Calculating Income Tax: The Tax Formula

The Tax Formula for Individuals:

This is just a basic explanation of the tax formula for individual tax payers. I hope someone can find this information useful when trying to understand taxes better.

Individual tax payers calculate their tax in accordance with a tax formula. Understanding the formula is important, since all tax determinations are based on the result. The formula is as follows:

GROSS INCOME
-DEDUCTIONS FOR AGI (adjusted gross income)
=AGI
-GREATER OF ITEMIZED DEDUCTIONS OR STANDARD DEDUCTION
-EXEMPTIONS
=TAXABLE INCOME
x TAX RATE (using appropriate tax tables or rate schedules)
=GROSS TAX LIABILITY
-TAX CREDITS AND PREPAYMENTS
=TAX DUE OR REFUND

Gross Income:

The calculation of taxable income begins with gross income. Gross income includes ALL income, unless the tax law provides for a specific exclusion.

Deductions for Adjusted Gross Income:

The first category of deductions includes the deductions for AGI. These deductions include student loan interest, a tuition and fees deduction, certain educator expenses, alimony payments, trade or business expenses, certain reimbursed employee business expenses paid under an accountable plan, moving expenses, the penalty on early withdrawal from savings, and contributions to qualified retirement plans. I am not going to go into detail about these deductions however if I can provide more detail in a later hub if enough people request it.

Adjusted Gross Income:

The amount of adjusted gross income is sometimes referred to as the “magic line”, since it is the basis for several deduction limitations. For example, the limitation on medical expenses is one. A taxpayer’s AGI is used to determine the phase-out of the otherwise allowable itemized deductions and personal dependency exemption amounts.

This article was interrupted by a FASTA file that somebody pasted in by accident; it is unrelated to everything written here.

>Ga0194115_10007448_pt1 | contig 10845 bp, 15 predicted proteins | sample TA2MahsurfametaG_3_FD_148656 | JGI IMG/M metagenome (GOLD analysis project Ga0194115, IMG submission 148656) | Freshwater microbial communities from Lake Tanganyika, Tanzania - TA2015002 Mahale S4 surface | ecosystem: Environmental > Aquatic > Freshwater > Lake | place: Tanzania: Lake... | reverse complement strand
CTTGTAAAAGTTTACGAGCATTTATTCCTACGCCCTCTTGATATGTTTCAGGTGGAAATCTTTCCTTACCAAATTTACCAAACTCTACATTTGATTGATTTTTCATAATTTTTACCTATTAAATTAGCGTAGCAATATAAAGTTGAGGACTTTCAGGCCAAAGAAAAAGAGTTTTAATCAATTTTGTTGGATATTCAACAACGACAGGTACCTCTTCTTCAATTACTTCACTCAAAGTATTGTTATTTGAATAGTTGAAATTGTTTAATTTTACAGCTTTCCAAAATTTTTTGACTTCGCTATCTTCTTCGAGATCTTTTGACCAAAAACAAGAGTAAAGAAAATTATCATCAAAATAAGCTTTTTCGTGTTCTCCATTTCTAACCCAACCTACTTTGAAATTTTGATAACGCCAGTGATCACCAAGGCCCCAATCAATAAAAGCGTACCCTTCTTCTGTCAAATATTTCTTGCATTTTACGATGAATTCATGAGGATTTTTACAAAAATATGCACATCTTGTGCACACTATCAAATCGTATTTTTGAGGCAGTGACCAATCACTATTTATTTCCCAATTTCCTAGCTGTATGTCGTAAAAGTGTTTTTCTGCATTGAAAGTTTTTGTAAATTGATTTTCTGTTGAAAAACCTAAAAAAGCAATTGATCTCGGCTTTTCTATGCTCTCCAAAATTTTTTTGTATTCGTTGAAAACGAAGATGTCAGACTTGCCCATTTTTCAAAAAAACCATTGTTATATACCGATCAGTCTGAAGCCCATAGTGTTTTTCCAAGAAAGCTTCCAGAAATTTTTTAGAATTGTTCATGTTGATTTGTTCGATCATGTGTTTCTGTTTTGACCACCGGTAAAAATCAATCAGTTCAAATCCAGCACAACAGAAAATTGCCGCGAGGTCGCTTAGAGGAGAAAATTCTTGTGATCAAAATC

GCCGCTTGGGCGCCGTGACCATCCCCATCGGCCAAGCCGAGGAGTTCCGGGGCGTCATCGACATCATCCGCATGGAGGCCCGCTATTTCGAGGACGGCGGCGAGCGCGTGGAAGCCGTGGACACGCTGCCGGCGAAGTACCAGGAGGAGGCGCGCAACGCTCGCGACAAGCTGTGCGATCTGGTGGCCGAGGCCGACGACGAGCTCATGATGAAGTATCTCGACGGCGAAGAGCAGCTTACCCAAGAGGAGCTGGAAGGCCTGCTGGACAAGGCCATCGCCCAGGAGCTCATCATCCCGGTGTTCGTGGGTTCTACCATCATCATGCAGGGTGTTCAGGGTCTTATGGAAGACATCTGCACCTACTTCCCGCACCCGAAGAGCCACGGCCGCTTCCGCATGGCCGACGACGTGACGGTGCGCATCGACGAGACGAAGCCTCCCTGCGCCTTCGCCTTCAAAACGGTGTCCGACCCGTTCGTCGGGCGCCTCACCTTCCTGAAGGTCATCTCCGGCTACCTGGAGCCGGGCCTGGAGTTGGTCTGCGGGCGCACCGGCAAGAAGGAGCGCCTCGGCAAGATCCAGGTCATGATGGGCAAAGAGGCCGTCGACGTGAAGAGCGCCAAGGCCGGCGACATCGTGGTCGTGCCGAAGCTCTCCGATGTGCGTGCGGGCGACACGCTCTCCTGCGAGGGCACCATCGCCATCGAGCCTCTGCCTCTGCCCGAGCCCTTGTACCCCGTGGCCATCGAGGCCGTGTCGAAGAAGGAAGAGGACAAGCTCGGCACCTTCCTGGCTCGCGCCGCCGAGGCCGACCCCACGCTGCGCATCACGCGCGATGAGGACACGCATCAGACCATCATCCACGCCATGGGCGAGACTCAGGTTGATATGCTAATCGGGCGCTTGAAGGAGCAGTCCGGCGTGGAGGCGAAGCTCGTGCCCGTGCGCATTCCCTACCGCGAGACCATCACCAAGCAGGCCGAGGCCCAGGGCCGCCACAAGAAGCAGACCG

Standard Deduction or Itemized Deductions:

Itemized deductions are personal items that congress has allowed as deductions. Included in this category are medical expenses, certain interest expenses, certain taxes, charitable contributions, casualty losses, and other misc. items. Tax payers should itemize their deductions only if the amount exceeds the standard deduction amount. The table below gives the standard amounts for 2014.

Exemptions:

The personal exemption and the dependency exemption for 2014 is $3,950. Keep in mind that there is a Phase-out tax bracket for high-income families. (This can also be discussed in detail in a later hub if requested)

The Gross Tax Liability:

A tax payer’s gross tax liability is obtained by reference to the tax table or use of a tax rate schedule (which is provided below). Tax credits and prepayments are subtracted from gross tax liability to calculate the net tax due the government or the refund due the tax payer.

2014 Tax Brackets

Married Individuals Filing Joint Returns and Qualifying widow/widower:

Tax rate: 10%

Single filers: Up to $9,075

Married filing jointly or qualifying widow/widower: Up to $18,150

Married filing separately: Up to $9,075

Head of household: Up to $12,950

Tax rate: 15%

Single filers: $9,076 to $36,900

Married filing jointly or qualifying widow/widower: $18,151 to $73,800

Married filing separately: $9,076 to $36,900

Comments 1 comment

Olaf 23 months ago

I think you meant to ask if your health iunarnsce premiums are taken out of your check before or after tax. In the United States, almost all companies take out the premiums pre-tax because this costs you less. (For example, if your gross pay is $ 100, your tax rate is 20%, and your premiums are $ 30, you would have $ 50 of net pay if your premiums were taken out after tax [(100 x 80%) - 30 = 50] but you would have $ 56 of net pay if premiums were taken post-tax [(100-30) x 80% = 56].Hope that helps!

    Sign in or sign up and post using a HubPages Network account.

    0 of 8192 characters used
    Post Comment

    No HTML is allowed in comments, but URLs will be hyperlinked. Comments are not for promoting your articles or other sites.


    Click to Rate This Article
    working